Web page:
Minnesota’s Commercial Driver’s License Laws

The requirements to obtain a Minnesota CDL and the reasons for disqualification.

Minnesota issues commercial driver’s licenses (CDLs) for the operation of different commercial motor vehicles (CMVs). Each class of CDL has special requirements and rules and a driver may be required to obtain separate endorsements to haul certain cargo or operate certain types of vehicles. Failure to comply with the CDL rules can result in fines and license suspension. This article outlines when a CDL is required, how to obtain a CDL, and the penalties of rule violations.

When a CDL is Required

Minnesota considers a CMV to be any vehicle designed to carry hazardous materials, more than 15 passengers, or that weighs more than 26,000 pounds. Military vehicles, emergency vehicles like fire trucks, and personal-use vehicles like RVs are exempt from CMV requirements. Farm trucks operated within 150 miles of the farm and snowplows in rural areas can also be exempt.

License classes. There are three classes of CDLs based on the weight of the truck and/or trailer(s).

Combined Weight

Tractor Weight

Trailer(s) Weight

Class A

Over 26,000 pounds

Over 26,000 pounds

Over 10,000 pounds

Class B

Over 26,000 pounds

Over 26,000 pounds

10,000 pounds or less

Class C

26,000 pounds or less

26,000 pounds or less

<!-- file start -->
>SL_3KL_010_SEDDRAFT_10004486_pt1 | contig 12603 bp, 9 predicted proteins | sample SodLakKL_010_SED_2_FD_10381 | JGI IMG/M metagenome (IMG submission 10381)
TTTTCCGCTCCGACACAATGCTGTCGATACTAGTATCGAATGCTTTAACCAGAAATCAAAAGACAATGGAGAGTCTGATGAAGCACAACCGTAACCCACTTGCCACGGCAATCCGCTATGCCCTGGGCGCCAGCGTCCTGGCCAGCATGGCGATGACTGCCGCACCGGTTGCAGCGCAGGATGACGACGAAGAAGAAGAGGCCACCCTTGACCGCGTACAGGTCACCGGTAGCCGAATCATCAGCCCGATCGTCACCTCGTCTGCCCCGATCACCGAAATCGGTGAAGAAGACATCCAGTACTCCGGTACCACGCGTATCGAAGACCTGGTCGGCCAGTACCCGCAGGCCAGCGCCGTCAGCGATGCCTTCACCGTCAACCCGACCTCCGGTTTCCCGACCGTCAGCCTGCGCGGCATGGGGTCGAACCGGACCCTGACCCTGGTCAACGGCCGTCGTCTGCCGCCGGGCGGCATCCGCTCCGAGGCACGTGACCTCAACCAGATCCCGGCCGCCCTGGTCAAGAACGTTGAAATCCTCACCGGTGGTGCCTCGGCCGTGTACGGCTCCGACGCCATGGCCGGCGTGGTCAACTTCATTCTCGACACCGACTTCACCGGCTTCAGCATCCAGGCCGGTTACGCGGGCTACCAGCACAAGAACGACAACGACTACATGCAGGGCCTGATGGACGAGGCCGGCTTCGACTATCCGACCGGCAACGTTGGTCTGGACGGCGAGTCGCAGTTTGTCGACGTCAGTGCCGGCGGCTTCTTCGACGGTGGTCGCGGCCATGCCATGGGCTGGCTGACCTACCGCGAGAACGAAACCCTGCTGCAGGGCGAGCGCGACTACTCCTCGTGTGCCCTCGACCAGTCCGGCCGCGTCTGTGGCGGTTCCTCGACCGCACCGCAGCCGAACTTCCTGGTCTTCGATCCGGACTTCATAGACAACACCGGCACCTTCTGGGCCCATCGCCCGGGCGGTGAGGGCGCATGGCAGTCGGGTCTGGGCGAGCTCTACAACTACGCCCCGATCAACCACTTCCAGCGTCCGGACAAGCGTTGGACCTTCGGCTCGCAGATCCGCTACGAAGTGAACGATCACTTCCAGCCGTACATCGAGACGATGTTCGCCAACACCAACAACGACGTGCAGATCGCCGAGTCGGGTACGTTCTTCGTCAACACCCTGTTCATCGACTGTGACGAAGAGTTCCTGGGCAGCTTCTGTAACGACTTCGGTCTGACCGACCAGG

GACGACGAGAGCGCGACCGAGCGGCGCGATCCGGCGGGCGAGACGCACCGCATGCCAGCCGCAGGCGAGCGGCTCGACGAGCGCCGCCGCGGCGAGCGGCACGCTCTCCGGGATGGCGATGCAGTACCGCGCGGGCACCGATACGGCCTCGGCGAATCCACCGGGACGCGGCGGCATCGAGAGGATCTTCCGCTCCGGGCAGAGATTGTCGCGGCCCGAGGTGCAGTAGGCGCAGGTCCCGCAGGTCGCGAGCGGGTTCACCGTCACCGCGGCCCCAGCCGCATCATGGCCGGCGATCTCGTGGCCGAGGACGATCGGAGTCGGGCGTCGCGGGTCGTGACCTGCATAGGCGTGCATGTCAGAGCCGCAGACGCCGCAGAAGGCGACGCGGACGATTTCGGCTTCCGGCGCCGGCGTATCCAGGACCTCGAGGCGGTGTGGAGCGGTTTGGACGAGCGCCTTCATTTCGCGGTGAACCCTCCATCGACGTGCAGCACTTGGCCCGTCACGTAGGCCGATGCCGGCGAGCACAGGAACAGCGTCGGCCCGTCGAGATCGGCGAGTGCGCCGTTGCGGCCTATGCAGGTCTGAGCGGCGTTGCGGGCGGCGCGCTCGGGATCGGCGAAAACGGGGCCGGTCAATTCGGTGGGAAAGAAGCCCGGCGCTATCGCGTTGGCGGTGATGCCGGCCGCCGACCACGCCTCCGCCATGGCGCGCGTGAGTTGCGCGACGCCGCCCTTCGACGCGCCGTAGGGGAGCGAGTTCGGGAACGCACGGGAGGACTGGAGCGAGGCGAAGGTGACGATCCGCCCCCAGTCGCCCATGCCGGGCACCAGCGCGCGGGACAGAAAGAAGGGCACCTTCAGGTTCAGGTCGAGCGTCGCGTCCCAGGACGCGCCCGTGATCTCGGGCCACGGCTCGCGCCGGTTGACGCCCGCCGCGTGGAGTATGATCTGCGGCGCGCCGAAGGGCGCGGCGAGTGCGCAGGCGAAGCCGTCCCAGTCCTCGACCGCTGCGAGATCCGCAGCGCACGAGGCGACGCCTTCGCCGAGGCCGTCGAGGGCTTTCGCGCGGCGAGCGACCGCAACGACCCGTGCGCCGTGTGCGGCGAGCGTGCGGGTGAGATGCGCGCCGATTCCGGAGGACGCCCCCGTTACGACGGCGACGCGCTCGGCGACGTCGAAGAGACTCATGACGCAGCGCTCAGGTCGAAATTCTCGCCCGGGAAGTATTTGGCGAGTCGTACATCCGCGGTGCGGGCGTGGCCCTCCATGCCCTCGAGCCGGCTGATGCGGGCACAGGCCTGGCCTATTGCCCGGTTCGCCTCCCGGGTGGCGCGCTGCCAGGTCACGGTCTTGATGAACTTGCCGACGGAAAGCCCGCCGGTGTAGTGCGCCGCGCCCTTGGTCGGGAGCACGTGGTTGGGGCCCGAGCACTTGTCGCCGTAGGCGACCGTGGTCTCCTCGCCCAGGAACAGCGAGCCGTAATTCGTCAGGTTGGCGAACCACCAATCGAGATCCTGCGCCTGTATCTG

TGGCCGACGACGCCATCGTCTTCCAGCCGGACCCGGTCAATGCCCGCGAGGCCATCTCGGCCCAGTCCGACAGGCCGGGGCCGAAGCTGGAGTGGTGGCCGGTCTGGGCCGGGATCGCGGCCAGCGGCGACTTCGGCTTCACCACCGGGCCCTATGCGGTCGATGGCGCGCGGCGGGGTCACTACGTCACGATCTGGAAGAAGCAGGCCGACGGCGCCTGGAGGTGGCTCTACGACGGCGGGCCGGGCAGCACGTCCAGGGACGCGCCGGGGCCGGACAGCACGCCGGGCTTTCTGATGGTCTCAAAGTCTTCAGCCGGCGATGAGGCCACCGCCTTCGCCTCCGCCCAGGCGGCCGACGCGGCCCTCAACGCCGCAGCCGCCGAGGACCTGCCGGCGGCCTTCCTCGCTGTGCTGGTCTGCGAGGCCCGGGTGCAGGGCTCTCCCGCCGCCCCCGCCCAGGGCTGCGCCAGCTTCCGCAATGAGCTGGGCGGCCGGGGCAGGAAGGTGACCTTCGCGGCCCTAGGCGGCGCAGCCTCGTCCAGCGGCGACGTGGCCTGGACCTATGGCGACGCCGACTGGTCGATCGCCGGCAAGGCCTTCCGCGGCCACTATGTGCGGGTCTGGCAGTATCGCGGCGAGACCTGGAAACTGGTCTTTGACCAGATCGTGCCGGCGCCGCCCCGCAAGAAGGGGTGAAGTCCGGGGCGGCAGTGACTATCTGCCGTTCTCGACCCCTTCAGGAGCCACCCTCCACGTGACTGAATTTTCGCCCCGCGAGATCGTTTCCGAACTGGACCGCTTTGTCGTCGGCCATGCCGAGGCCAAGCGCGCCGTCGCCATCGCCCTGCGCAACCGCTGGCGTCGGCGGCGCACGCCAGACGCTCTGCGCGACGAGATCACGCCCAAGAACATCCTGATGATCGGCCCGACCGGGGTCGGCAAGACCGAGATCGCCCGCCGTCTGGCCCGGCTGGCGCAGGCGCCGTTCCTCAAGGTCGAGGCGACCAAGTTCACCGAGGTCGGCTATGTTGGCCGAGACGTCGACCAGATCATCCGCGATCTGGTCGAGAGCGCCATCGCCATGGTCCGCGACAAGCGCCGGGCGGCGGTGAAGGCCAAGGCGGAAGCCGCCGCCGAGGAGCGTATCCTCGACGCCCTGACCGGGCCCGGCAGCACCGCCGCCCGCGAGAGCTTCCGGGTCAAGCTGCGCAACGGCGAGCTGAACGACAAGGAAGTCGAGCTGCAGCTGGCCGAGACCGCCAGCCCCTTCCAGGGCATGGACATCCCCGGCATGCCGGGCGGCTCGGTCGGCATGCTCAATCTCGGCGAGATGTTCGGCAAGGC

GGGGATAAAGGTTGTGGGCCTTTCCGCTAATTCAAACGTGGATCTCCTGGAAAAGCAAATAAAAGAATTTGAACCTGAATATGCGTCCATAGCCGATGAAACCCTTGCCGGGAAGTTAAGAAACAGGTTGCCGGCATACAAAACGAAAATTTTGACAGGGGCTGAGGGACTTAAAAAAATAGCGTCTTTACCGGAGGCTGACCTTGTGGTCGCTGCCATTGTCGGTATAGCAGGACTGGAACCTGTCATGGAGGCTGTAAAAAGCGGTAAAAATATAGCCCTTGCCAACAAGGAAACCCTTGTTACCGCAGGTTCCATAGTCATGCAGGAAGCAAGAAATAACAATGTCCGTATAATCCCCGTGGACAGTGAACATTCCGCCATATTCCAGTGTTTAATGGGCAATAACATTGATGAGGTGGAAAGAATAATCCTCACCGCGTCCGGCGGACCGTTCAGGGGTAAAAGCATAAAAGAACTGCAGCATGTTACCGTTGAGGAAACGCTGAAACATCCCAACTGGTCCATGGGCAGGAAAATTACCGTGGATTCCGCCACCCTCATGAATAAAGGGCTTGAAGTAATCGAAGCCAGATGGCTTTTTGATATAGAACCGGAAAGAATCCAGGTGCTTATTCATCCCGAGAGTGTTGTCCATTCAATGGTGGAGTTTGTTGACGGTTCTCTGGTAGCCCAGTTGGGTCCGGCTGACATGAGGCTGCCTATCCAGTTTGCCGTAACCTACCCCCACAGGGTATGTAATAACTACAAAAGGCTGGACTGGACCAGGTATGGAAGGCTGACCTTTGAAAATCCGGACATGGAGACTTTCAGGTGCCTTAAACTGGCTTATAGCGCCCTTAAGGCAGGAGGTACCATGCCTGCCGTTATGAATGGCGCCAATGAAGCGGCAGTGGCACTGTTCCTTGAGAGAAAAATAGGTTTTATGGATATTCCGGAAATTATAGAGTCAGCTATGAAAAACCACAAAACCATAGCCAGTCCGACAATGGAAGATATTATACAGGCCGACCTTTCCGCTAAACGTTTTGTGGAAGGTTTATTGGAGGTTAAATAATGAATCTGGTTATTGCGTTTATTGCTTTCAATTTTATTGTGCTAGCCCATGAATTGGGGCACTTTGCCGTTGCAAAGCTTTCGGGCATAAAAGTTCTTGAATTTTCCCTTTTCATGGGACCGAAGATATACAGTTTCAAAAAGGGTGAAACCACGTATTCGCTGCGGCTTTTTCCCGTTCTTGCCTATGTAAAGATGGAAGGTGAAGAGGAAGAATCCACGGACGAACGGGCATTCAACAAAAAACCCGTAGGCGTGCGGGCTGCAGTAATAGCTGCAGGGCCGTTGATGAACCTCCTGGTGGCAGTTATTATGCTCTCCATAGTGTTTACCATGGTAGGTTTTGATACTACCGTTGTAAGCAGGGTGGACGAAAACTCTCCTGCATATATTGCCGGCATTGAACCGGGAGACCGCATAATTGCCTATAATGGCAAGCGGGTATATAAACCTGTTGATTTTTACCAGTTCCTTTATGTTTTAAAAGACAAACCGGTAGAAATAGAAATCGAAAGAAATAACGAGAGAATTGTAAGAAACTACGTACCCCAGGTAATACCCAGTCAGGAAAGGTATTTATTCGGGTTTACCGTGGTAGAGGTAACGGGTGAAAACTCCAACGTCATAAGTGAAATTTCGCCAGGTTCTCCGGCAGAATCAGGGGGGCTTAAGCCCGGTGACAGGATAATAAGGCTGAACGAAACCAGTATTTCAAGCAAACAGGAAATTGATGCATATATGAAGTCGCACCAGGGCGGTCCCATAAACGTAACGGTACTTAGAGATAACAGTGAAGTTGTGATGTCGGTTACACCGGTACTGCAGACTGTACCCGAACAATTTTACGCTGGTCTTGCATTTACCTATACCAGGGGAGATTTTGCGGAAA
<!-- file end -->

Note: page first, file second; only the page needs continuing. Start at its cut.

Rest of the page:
10,000 pounds or less

The CMV’s weight must be within the CDL’s permitted limits. For example, a class A CDL can be used to operate any weight of CMV.

Endorsements. Transporting hazardous materials or school children requires CDL license endorsements. Each endorsement requires additional testing and comes with different rules and is added to the CDL after issuance. For example, a school bus endorsement requires a school bus examination and registered sex offenders can’t qualify.

Restrictions. A CDL can have certain restrictions based on the experience, age, and health of the driver. Drivers under the age of 21 or with certain health conditions are restricted to in-state operation.

CDL Testing

Commercial learner’s permits (CLPs). A driver must be at least 18 years old to obtain a CLP. The applicant must hold a valid Minnesota license, show proof of residency, clear a driver history check, and complete the knowledge examination. The learner’s permit can be used to operate a CMV while supervised by a licensed commercial driver.

Commercial driver’s licenses. After holding the CLP for 14 days, the applicant can take the driving test to obtain a full CDL. The driving test can be waived for drivers with prior experience operating a military CMV.

Self-certification. A CDL holder must self-certify with the state as to the type of CMV operation and must hold a valid medical certificate indicating adequate general health to operate a CMV. Drivers are also required to disclose any future traffic violations or license suspensions to both the state and their employer.

CDL Revocation and Disqualification

Failure to follow any of the many CMV-related rules can result in fines and license revocation. These penalties can’t be avoided as Minnesota prohibits any CDL diversions or conviction masking.